The colon is also called the large bowel or large intestine. It is the lower 150 to 180 cm of the digestive system. The last 20 to 25 cm of the colon is the rectum. Colon cancer, sometimes called colorectal cancer, is cancer that starts in the large intestine or rectum.
Cancer cells are abnormal cells. Cancer cells grow and divide more quickly than healthy cells. Some cancer cells may form growths called tumors. All tumors increase in size, but some tumors grow quickly, others slowly. Some cancer cells spread to other parts of the body through the blood and lymph systems.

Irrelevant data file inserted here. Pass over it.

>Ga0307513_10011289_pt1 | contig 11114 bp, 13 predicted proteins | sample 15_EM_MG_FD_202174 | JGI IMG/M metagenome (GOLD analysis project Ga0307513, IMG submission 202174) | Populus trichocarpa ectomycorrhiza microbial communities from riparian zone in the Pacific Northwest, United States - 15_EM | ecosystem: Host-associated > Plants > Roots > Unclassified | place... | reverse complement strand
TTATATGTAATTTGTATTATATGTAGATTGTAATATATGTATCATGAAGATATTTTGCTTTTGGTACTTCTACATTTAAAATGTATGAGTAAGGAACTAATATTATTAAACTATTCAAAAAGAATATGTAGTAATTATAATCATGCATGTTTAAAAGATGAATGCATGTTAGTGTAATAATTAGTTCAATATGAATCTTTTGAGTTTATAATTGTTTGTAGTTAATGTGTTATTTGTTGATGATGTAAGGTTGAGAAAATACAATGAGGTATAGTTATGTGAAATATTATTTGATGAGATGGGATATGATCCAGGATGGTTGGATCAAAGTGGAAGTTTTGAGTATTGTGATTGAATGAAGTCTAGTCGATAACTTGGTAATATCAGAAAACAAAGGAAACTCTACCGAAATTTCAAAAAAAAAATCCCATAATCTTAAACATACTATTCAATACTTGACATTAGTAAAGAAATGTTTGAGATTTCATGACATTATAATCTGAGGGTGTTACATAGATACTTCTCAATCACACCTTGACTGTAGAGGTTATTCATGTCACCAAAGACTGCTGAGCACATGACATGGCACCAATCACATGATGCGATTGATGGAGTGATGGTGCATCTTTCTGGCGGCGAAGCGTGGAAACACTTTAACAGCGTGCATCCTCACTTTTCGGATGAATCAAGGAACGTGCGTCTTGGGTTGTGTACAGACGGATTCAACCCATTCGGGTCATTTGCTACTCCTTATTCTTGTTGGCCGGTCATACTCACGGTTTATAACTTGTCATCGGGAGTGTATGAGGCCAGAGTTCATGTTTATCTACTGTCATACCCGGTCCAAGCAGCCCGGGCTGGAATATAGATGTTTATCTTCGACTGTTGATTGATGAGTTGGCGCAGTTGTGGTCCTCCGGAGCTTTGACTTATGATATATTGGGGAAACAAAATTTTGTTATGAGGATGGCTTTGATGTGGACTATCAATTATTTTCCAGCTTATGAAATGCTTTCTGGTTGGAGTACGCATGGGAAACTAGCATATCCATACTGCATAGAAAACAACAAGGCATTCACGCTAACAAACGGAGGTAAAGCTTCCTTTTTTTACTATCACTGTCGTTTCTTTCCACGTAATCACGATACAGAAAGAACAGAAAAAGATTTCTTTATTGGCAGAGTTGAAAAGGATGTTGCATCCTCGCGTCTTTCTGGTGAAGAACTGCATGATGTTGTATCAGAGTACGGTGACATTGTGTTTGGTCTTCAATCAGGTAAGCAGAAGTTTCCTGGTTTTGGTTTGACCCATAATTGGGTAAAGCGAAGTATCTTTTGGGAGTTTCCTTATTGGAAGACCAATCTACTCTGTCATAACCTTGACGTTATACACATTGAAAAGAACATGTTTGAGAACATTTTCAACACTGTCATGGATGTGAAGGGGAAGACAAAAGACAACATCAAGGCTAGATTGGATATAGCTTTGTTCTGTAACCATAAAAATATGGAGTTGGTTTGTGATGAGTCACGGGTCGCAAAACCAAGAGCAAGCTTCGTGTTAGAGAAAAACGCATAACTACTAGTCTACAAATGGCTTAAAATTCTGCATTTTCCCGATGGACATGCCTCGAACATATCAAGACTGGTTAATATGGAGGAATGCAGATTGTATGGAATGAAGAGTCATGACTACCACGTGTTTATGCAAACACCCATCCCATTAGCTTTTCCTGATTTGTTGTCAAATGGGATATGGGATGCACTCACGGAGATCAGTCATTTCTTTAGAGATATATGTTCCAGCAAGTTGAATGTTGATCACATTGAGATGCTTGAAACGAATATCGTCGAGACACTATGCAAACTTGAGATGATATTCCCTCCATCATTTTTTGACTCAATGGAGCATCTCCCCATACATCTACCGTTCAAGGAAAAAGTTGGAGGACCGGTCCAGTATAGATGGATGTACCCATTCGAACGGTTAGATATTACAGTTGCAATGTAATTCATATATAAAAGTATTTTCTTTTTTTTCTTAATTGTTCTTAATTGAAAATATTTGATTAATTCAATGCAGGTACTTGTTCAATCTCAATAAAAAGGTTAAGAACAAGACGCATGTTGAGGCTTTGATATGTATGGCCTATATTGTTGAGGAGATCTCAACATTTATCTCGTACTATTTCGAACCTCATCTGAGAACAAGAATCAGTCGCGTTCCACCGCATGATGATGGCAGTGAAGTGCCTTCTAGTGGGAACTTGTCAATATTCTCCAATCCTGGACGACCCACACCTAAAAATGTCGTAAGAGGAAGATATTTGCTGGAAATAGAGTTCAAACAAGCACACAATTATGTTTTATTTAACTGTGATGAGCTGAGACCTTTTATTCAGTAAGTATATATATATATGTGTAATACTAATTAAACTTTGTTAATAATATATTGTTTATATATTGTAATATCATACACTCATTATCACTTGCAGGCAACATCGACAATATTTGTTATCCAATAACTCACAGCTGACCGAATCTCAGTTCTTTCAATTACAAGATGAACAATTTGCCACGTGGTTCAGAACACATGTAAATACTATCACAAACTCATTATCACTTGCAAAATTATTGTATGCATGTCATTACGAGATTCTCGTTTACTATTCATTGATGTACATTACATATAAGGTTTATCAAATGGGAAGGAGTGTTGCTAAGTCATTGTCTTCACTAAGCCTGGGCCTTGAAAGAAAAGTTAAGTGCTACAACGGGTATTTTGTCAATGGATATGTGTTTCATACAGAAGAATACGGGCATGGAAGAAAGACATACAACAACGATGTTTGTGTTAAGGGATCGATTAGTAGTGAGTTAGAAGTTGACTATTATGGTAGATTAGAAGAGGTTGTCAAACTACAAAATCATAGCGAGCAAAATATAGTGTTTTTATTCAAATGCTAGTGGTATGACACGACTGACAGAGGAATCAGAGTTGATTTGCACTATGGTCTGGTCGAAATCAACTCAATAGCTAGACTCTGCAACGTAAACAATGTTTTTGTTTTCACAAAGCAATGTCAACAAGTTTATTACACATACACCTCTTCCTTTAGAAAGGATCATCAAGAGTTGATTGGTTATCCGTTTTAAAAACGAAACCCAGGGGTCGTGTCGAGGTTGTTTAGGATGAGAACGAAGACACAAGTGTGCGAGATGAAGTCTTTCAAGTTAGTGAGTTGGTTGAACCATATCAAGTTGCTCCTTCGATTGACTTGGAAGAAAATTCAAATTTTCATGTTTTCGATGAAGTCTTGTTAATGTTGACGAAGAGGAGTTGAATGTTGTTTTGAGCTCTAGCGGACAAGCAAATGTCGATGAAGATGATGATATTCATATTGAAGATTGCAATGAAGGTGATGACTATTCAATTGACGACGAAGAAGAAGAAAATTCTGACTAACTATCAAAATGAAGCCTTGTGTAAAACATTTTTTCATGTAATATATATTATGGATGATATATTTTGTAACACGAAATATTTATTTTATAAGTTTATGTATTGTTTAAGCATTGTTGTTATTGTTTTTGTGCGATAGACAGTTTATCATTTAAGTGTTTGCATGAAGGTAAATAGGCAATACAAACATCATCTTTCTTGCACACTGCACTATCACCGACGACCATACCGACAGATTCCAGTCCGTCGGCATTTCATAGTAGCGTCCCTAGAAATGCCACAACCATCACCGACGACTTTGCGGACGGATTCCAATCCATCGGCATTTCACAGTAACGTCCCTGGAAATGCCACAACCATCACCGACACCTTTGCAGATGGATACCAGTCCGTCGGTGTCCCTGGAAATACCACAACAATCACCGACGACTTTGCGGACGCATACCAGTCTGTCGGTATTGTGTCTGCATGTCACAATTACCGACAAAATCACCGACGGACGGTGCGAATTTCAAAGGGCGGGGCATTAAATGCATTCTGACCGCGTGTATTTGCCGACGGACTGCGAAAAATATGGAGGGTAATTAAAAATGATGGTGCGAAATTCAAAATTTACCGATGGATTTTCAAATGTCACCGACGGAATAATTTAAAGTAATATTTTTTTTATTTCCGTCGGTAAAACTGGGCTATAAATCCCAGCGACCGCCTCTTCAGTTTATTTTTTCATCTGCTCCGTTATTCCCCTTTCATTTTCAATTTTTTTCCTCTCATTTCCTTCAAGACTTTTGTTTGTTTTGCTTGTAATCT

Cancer of the colon and rectum often has no signs. See your doctor if you have any of these signs:
Tumors found in the colon or rectum can be benign or malignant.
If your doctor thinks you may be at risk for cancer, you may have some of these tests:
After all of your tests are done, your doctor will talk to you about treatments that are best for you.
Treatment may include:
Regular visits to your doctor are important. Your care at these visits may include blood tests, CT scans, chest X-rays or other tests. Report any problems to your doctor between visits.
If you have any questions, please speak to your treating physician.